Cytoskeletal alterations are known to influence the metastatic success of circulating tumor cells (CTCs). However, studies of the tumor cell cytoskeleton are almost exclusively focused on cells attached to surfaces or extracellular matrix leaving a significant knowledge gap relevant to metastasis. Recent work from the PI's research group has demonstrated that the cytoskeleton of detached and circulating tumor cells responds very differently from cells attached to extracellular matrix. Specifically, detached tumor cells produce unique tubulinbased microtentacles (McTNs) that promote the reattachment of CTCs to endothelial cell layers. Imaging in live animals has demonstrated that CTCs reattach to blood vessel walls via a cytoskeletal mechanism that matches McTNs. Importantly, since McTNs are supported by tubulin, the common breast cancer drug, Paclitaxel (Taxol), actually strengthens McTNs and speeds tumor cell reattachment. Developing cancer drugs aimed at inhibiting attached tumor cell motility by targeting the actin cytoskeleton also enhance McTNs. These results emphasize the importance of determining whether cancer drugs aimed at cell division or the motility of attached tumor cells could have inadvertent effects that would actually increase metastatic risk. Since both surgery and neoadjuvant chemotherapy can strongly increase the levels of CTCs, it is important to understand which molecular targets will reduce the metastatic efficiency of CTCs and which may increase metastatic risk. Nearly 90% of human solid tumors arise as carcinomas from epithelial cells, whose large size and rigidity often lead to their fragmentation in narrow capillaries. This restraint on metastatic efficiency could impose a selective pressure for circulating carcinoma cells to develop mechanisms to reattach to blood vessel walls and escape fragmentation. Recent work in the PI's lab has identified that McTNs are increased when microtubules are stabilized via either genetic alterations or chemical treatments. This study will test the hypothesis that microtentacles arise from specific reinforcements of microtubules that can be targeted therapeutically to reduce breast tumor metastasis. Predictions of this hypothesis will be tested in the following specific aims: 1) Define the role of tubulin detyrosination during McTN generation and metastasis. 2) Target expression of the microtubule-binding protein, Tau, to reduce McTNs. 3) Use orthotopic mouse model and patient-derived CTCs to gauge paclitaxel effects on McTNs. The long-term goals of this project are to define the molecular mechanisms that govern microtubule stabilization in circulating tumor cells. Extending our understanding of McTN structure and molecular regulation as well as examining McTN incidence and function in CTCs derived from human breast cancer patients will both identify novel therapeutic targets and reveal potential metastatic risks of current cance drugs.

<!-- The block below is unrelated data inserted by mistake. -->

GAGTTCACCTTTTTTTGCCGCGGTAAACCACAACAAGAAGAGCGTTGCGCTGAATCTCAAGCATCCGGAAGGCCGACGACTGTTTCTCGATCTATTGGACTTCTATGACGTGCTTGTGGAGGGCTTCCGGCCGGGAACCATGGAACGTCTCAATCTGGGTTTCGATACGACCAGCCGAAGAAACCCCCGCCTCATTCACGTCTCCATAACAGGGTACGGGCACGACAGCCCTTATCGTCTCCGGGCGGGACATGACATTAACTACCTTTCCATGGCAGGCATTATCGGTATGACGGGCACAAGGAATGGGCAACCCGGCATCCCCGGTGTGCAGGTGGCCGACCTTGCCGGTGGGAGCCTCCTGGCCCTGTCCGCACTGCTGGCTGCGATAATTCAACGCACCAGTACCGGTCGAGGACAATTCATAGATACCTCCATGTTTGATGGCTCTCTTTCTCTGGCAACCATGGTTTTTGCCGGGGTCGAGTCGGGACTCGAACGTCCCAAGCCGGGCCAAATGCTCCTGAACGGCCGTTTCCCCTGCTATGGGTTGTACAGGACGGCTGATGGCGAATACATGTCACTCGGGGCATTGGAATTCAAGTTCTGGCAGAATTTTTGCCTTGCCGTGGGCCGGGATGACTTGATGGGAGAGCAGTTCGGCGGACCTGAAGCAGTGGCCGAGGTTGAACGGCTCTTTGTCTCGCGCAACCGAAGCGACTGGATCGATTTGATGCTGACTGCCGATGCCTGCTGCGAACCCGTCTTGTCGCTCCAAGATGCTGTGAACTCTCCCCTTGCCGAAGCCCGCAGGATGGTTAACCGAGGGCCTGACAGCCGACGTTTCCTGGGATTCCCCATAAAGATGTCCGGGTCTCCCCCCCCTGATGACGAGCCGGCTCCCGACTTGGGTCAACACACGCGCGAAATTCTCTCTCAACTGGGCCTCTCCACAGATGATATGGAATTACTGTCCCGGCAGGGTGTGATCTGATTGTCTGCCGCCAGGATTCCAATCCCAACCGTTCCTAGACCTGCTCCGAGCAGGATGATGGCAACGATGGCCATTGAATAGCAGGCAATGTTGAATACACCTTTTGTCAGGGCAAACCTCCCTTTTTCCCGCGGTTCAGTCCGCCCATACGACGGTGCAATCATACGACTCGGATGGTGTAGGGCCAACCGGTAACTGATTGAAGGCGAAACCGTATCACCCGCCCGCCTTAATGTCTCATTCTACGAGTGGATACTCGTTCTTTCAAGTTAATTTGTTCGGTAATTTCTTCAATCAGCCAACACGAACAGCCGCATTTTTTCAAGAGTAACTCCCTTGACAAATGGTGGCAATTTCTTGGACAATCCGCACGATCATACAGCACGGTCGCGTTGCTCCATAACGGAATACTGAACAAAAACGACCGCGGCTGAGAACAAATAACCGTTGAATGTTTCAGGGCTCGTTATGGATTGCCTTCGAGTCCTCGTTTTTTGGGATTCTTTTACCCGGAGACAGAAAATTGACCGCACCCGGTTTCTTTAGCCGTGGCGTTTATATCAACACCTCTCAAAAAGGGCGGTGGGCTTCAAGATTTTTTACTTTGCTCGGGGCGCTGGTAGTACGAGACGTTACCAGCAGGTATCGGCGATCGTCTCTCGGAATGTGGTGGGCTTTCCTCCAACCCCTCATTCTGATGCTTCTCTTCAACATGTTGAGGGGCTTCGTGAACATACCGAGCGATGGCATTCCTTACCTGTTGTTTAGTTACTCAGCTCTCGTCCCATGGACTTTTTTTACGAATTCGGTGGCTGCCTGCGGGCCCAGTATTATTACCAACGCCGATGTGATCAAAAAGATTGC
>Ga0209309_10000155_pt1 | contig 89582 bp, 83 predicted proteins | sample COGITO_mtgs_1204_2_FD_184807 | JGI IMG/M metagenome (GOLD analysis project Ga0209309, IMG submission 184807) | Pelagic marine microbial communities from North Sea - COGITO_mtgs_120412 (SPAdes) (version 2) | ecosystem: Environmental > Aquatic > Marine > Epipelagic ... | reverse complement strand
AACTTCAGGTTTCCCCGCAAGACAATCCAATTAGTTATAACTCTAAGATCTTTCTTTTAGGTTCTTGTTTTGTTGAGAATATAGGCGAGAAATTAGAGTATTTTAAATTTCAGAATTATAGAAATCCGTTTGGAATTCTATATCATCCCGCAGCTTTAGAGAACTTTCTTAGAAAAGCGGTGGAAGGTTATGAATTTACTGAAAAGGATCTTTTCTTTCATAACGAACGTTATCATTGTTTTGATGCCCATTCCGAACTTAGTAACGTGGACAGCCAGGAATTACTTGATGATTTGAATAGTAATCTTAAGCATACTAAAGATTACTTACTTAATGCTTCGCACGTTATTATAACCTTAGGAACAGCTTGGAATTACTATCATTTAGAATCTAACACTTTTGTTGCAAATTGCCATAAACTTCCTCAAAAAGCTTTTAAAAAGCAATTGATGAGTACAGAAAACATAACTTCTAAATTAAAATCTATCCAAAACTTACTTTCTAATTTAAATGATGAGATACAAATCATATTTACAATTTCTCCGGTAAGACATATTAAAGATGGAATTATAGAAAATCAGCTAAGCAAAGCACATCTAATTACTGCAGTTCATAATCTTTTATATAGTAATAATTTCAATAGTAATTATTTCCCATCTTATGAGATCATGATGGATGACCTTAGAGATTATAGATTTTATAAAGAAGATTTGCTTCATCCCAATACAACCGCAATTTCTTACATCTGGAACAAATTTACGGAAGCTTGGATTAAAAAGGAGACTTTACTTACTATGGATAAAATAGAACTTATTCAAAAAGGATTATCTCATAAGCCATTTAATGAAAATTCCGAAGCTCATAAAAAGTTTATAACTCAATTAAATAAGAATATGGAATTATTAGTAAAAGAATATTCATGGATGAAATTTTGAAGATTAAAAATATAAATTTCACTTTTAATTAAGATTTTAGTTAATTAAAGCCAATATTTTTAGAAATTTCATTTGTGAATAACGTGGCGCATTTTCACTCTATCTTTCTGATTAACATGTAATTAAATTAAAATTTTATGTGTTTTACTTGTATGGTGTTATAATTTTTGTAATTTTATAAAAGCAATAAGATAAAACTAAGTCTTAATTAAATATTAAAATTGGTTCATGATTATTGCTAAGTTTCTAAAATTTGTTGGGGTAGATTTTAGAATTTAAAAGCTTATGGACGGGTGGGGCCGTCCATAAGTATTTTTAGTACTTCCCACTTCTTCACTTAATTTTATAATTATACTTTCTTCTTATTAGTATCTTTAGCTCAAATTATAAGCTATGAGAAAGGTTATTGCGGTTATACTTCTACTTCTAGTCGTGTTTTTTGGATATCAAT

Public Health Relevance

This project focuses on how circulating tumor cells produce unique extensions of their surface, known as microtentacles, that were discovered in the PI's lab. These microtentacles improve the ability of circulating tumor cells to reattach in distant tissues. Microtentacles can actually be increased by cancer drugs that are aimed at cell division, so it will be important to better understand the cytoskeleton of circulating tumor cells so that metastasis is not accidentally increased by current chemotherapies.

National Institute of Health (NIH)
National Cancer Institute (NCI)
Research Project (R01)
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Basic Mechanisms of Cancer Therapeutics Study Section (BMCT)
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Jhappan, Chamelli
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University of Maryland Baltimore
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